Sunday, August 1, 2010

Conflicting Information

It seems that the more I study about fitness and nutrition, the more confused I get. Goethe stated this more eloquently when he wrote "We know accurately only when we know little; with knowledge, doubt increases." Every other month you can find a new study that disproves something that you had previously believed. Then, down the road the experts change their position back again. I can't blame people for being confused when it comes to health. This frustrates me because truth should not fluctuate like the stock market.

Maybe you've heard some of the controversy about the following topics: stretching, slow repetitions, protein consumption, proper macronutrient percentages in your diet, herbs, supplements, the benefits or dangers of red wine, alcohol, or aspirin, etc. Some studies show something is beneficial while others disprove it. Time Magazine even came out with an article last year trying to prove that exercise can be bad for you! There seem to be differing opinions on almost any topic when it comes to your health.

Years ago I was reading the August 2001 issue of Muscle and Fitness Magazine. It was a special issue which featured advice from all 10 of the Mr. Olympia champions who had achieved that honor at that time. I fully expected each competitor to have his training preferences, but I was surprised when I saw how much they contradicted each other with their advice and training recommendations. These guys should be the ultimate authorities on bodybuilding, since they had each reached the pinnacle of success in their industry, but they disagree on many things. So if the pros and experts can't even agree on their training and workout advice, how can we?

One problem with this topic is that some people believe anything they read or hear. If there is an infomercial with a guy in a white lab coat promoting an exercise device or supplement, people will assume whatever he says is legitimate. There is a ton of inaccurate or completely deceptive advertising on TV, radio, fitness magazines, and the Internet. Even legitimate scientific experiments and studies can contradict each other and be manipulated by those reporting them if they don't disclose all the variables associated with the study. It is important to get all the facts when you hear about the findings of a new study. It is easy to jump to conclusions without all the background details that are needed to make an informed decision.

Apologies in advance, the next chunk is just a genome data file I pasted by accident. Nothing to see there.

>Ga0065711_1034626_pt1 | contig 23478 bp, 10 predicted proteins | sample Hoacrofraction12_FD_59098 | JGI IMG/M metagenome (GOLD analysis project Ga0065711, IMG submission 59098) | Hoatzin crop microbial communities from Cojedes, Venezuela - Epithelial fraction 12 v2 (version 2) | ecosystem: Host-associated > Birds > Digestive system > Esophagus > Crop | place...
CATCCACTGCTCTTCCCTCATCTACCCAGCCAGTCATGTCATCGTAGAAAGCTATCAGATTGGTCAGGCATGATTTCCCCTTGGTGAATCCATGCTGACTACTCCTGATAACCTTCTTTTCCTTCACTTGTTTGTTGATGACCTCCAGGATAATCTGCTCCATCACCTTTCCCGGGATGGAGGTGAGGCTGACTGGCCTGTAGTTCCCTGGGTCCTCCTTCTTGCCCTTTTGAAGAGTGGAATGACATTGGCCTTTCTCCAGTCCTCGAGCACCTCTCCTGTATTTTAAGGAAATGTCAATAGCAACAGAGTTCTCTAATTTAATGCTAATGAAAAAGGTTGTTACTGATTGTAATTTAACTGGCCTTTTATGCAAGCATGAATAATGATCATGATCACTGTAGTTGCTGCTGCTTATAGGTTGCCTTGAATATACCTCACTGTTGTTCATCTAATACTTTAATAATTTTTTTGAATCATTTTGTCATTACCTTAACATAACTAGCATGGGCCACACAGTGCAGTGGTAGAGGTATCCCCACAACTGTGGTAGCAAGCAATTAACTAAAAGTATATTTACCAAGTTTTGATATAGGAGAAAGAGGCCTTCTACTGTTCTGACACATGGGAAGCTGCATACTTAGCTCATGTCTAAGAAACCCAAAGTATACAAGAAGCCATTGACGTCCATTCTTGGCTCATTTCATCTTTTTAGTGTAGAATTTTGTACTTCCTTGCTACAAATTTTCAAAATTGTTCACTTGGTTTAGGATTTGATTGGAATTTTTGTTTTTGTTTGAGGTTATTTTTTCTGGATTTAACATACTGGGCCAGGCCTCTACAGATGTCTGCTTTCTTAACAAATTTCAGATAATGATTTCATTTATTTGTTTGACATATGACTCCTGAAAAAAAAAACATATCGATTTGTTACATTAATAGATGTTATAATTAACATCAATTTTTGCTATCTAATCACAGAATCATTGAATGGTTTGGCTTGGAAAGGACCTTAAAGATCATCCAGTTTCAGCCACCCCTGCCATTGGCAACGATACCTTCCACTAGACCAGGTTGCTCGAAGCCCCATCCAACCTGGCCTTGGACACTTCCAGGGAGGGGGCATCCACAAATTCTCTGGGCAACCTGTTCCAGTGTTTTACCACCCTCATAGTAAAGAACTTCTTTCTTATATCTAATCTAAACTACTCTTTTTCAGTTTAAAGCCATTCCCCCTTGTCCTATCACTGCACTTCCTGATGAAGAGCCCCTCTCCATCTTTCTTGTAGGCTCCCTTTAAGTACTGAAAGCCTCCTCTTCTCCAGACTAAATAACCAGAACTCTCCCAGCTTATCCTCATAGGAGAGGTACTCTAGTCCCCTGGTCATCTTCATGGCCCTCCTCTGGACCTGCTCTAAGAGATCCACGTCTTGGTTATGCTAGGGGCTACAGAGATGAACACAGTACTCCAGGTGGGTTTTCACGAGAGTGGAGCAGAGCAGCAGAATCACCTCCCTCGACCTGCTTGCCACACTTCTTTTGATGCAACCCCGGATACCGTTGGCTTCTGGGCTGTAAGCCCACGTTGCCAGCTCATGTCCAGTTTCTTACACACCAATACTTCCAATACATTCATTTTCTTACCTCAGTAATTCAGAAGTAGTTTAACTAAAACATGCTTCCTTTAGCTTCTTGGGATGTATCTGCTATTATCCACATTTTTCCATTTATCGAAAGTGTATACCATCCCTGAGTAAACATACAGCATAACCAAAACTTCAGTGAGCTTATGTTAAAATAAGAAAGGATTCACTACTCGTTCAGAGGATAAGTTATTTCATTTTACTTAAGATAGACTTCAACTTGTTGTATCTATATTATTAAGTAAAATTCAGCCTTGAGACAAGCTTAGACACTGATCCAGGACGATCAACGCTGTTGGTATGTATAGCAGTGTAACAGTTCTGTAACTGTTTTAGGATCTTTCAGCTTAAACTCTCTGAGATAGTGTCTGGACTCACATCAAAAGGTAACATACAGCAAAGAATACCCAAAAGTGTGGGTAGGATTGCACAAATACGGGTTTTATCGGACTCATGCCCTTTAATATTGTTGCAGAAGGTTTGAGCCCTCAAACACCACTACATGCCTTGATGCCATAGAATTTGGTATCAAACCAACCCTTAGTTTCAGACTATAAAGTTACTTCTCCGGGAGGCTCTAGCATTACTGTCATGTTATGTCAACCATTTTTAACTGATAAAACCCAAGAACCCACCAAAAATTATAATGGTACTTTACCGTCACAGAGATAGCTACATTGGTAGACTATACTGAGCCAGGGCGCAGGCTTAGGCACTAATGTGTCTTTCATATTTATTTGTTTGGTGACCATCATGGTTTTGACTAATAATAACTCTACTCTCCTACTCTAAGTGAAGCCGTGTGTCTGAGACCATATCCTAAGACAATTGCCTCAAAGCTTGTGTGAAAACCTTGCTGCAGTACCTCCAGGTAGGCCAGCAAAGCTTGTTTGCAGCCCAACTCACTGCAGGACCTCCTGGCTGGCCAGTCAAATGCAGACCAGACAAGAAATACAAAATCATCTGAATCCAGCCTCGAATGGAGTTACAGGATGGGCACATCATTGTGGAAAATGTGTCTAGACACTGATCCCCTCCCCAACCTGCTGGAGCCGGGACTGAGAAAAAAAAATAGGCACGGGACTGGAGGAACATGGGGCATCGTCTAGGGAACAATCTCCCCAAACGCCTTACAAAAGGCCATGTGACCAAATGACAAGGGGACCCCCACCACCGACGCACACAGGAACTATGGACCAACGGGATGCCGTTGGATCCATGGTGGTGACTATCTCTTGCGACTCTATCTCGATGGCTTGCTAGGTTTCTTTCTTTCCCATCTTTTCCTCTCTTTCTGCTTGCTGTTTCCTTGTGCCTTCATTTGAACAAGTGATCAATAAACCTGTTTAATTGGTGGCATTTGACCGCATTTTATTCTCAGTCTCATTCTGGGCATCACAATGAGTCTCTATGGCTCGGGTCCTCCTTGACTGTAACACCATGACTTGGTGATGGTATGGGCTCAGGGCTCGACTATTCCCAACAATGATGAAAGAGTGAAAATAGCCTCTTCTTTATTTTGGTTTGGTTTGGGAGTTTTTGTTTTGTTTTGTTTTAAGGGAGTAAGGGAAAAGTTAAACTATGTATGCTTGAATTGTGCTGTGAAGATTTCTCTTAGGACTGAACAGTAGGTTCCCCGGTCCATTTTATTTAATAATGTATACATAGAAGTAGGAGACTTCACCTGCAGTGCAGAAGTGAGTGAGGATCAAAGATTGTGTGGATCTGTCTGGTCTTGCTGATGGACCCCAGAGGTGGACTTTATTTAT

Don't be surprised the next time you hear about a new study that disproves something you have always believed or goes against the advice of another expert. I encourage you to be a fact finder and a truth seeker. You may have to sift through a lot of fluff to find the truth, but it is worth it. Once you are able to determine what is and is not accurate, it is very liberating. I guess that's why they say the truth will set you free.


Clint @ Crude Fitness said...

This is so true - fitness preachers are often using data from 1994 or a test group of 100 people to help 'define' their study as FACT.

You really need to practice things in the real-world to find out if it works for you or not.

Don't rely on someones thesis to decide this for you :)

Dave-Fitness Training Tips said...

The majority of studies in the fitness industry are filled with so many biases. You really just have to use these studies as a general guide and see what works best for your body.

Tom said...

Sorry about the picture. A couple days after posting this entry, it disappeared. If I try to remove it or put a new one it, it destroys this post and makes it all one paragraph. Trust me, it was a good picture!